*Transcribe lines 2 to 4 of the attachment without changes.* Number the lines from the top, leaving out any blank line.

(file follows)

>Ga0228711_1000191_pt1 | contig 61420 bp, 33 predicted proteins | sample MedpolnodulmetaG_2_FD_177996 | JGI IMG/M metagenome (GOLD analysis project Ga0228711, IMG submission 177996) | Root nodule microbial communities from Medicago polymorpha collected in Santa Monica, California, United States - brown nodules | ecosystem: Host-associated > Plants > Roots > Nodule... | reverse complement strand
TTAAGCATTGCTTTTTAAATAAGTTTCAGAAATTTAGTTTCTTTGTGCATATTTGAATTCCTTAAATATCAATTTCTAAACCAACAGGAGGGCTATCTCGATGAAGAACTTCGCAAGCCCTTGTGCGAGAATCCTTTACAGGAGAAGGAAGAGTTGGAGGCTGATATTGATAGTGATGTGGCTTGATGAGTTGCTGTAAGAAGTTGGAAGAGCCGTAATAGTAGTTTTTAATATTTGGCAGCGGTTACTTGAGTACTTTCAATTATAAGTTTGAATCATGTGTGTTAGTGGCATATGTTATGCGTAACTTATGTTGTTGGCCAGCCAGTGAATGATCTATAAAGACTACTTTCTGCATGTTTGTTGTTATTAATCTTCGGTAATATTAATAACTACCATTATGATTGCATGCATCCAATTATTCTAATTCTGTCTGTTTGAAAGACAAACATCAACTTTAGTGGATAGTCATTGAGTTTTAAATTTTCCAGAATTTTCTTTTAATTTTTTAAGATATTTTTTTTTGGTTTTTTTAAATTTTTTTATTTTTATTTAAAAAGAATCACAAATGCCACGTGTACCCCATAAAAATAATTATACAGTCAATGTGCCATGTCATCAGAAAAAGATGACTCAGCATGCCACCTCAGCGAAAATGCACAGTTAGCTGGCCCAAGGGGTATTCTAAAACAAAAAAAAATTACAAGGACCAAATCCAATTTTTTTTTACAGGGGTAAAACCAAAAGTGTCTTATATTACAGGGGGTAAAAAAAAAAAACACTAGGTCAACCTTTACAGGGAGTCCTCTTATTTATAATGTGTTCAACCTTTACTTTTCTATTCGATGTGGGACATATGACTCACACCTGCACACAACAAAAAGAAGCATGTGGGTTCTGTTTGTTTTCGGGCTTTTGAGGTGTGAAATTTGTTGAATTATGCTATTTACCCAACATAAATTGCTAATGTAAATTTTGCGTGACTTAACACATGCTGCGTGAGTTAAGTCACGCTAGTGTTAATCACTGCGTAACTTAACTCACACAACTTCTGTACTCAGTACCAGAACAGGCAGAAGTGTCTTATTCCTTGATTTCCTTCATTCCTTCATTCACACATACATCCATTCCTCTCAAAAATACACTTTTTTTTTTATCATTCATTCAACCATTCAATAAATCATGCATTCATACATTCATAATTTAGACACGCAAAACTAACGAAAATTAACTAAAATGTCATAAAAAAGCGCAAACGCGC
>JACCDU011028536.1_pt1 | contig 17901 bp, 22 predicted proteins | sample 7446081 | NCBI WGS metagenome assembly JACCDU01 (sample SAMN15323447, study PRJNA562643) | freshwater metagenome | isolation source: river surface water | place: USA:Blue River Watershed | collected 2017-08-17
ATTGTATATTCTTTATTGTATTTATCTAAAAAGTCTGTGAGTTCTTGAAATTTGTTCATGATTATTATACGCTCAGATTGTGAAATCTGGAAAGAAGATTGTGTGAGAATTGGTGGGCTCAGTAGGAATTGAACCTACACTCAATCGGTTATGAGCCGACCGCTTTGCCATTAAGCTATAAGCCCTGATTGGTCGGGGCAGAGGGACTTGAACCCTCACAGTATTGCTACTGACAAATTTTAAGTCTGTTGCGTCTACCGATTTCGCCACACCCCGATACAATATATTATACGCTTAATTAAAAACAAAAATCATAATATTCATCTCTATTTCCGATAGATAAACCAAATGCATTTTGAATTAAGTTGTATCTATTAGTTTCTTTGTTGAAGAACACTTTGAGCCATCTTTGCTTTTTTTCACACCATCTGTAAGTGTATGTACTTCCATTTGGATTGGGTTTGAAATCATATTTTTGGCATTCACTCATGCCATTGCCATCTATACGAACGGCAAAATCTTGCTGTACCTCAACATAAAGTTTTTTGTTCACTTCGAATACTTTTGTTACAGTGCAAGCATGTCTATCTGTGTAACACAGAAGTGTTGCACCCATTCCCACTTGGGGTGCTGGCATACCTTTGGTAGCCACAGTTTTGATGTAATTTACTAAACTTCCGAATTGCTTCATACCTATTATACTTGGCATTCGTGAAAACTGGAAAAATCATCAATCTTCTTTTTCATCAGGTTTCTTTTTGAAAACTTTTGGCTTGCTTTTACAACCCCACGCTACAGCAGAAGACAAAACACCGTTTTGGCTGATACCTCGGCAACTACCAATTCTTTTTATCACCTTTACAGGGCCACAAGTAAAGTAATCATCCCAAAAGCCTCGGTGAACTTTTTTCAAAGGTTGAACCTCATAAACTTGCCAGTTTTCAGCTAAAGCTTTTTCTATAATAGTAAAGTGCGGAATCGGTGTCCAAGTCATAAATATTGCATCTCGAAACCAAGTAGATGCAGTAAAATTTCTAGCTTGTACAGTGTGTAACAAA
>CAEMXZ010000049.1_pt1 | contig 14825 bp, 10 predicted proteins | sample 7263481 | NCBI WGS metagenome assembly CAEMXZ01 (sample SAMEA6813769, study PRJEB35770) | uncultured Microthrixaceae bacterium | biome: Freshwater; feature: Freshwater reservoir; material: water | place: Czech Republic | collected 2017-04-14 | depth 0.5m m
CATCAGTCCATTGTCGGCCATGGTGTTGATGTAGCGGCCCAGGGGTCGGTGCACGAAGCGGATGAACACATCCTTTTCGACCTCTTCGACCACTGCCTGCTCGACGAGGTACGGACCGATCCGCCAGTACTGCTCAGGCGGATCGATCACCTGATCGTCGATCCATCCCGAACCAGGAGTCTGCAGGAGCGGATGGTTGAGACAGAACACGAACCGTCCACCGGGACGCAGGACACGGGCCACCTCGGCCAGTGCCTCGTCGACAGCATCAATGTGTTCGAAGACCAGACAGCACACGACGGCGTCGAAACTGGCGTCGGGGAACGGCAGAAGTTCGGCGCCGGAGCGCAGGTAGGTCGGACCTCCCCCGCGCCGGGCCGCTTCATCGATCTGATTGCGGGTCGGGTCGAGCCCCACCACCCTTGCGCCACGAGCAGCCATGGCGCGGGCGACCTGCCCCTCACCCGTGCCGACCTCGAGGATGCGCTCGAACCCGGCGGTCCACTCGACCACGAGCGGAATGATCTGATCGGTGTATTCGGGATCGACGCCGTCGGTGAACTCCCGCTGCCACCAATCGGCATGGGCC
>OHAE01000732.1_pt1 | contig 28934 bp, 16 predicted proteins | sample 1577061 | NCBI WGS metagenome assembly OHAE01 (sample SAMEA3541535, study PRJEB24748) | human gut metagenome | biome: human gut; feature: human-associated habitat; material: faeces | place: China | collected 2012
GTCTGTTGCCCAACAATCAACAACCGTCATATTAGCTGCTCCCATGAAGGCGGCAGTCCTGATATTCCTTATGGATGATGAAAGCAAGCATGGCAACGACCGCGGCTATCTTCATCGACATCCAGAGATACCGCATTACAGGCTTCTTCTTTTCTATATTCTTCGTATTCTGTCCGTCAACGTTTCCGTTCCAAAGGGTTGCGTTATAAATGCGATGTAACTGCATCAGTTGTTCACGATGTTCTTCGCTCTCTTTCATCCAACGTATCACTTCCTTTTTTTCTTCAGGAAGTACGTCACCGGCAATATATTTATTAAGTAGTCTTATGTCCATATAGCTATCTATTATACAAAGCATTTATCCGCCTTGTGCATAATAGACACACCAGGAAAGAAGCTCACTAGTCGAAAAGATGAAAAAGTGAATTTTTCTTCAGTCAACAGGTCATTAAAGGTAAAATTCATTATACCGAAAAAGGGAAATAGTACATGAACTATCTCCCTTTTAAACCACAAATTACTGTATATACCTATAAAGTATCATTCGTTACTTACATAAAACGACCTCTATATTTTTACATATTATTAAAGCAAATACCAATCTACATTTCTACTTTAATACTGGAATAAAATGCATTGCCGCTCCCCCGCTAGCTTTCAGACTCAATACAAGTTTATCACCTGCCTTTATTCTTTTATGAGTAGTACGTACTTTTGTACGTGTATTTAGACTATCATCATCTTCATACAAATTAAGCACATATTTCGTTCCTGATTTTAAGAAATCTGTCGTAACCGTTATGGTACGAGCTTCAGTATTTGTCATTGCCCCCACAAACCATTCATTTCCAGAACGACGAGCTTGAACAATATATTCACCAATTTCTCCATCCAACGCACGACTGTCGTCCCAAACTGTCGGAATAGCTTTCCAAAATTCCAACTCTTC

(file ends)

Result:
TTAAGCATTGCTTTTTAAATAAGTTTCAGAAATTTAGTTTCTTTGTGCATATTTGAATTCCTTAAATATCAATTTCTAAACCAACAGGAGGGCTATCTCGATGAAGAACTTCGCAAGCCCTTGTGCGAGAATCCTTTACAGGAGAAGGAAGAGTTGGAGGCTGATATTGATAGTGATGTGGCTTGATGAGTTGCTGTAAGAAGTTGGAAGAGCCGTAATAGTAGTTTTTAATATTTGGCAGCGGTTACTTGAGTACTTTCAATTATAAGTTTGAATCATGTGTGTTAGTGGCATATGTTATGCGTAACTTATGTTGTTGGCCAGCCAGTGAATGATCTATAAAGACTACTTTCTGCATGTTTGTTGTTATTAATCTTCGGTAATATTAATAACTACCATTATGATTGCATGCATCCAATTATTCTAATTCTGTCTGTTTGAAAGACAAACATCAACTTTAGTGGATAGTCATTGAGTTTTAAATTTTCCAGAATTTTCTTTTAATTTTTTAAGATATTTTTTTTTGGTTTTTTTAAATTTTTTTATTTTTATTTAAAAAGAATCACAAATGCCACGTGTACCCCATAAAAATAATTATACAGTCAATGTGCCATGTCATCAGAAAAAGATGACTCAGCATGCCACCTCAGCGAAAATGCACAGTTAGCTGGCCCAAGGGGTATTCTAAAACAAAAAAAAATTACAAGGACCAAATCCAATTTTTTTTTACAGGGGTAAAACCAAAAGTGTCTTATATTACAGGGGGTAAAAAAAAAAAACACTAGGTCAACCTTTACAGGGAGTCCTCTTATTTATAATGTGTTCAACCTTTACTTTTCTATTCGATGTGGGACATATGACTCACACCTGCACACAACAAAAAGAAGCATGTGGGTTCTGTTTGTTTTCGGGCTTTTGAGGTGTGAAATTTGTTGAATTATGCTATTTACCCAACATAAATTGCTAATGTAAATTTTGCGTGACTTAACACATGCTGCGTGAGTTAAGTCACGCTAGTGTTAATCACTGCGTAACTTAACTCACACAACTTCTGTACTCAGTACCAGAACAGGCAGAAGTGTCTTATTCCTTGATTTCCTTCATTCCTTCATTCACACATACATCCATTCCTCTCAAAAATACACTTTTTTTTTTATCATTCATTCAACCATTCAATAAATCATGCATTCATACATTCATAATTTAGACACGCAAAACTAACGAAAATTAACTAAAATGTCATAAAAAAGCGCAAACGCGC
>JACCDU011028536.1_pt1 | contig 17901 bp, 22 predicted proteins | sample 7446081 | NCBI WGS metagenome assembly JACCDU01 (sample SAMN15323447, study PRJNA562643) | freshwater metagenome | isolation source: river surface water | place: USA:Blue River Watershed | collected 2017-08-17
ATTGTATATTCTTTATTGTATTTATCTAAAAAGTCTGTGAGTTCTTGAAATTTGTTCATGATTATTATACGCTCAGATTGTGAAATCTGGAAAGAAGATTGTGTGAGAATTGGTGGGCTCAGTAGGAATTGAACCTACACTCAATCGGTTATGAGCCGACCGCTTTGCCATTAAGCTATAAGCCCTGATTGGTCGGGGCAGAGGGACTTGAACCCTCACAGTATTGCTACTGACAAATTTTAAGTCTGTTGCGTCTACCGATTTCGCCACACCCCGATACAATATATTATACGCTTAATTAAAAACAAAAATCATAATATTCATCTCTATTTCCGATAGATAAACCAAATGCATTTTGAATTAAGTTGTATCTATTAGTTTCTTTGTTGAAGAACACTTTGAGCCATCTTTGCTTTTTTTCACACCATCTGTAAGTGTATGTACTTCCATTTGGATTGGGTTTGAAATCATATTTTTGGCATTCACTCATGCCATTGCCATCTATACGAACGGCAAAATCTTGCTGTACCTCAACATAAAGTTTTTTGTTCACTTCGAATACTTTTGTTACAGTGCAAGCATGTCTATCTGTGTAACACAGAAGTGTTGCACCCATTCCCACTTGGGGTGCTGGCATACCTTTGGTAGCCACAGTTTTGATGTAATTTACTAAACTTCCGAATTGCTTCATACCTATTATACTTGGCATTCGTGAAAACTGGAAAAATCATCAATCTTCTTTTTCATCAGGTTTCTTTTTGAAAACTTTTGGCTTGCTTTTACAACCCCACGCTACAGCAGAAGACAAAACACCGTTTTGGCTGATACCTCGGCAACTACCAATTCTTTTTATCACCTTTACAGGGCCACAAGTAAAGTAATCATCCCAAAAGCCTCGGTGAACTTTTTTCAAAGGTTGAACCTCATAAACTTGCCAGTTTTCAGCTAAAGCTTTTTCTATAATAGTAAAGTGCGGAATCGGTGTCCAAGTCATAAATATTGCATCTCGAAACCAAGTAGATGCAGTAAAATTTCTAGCTTGTACAGTGTGTAACAAA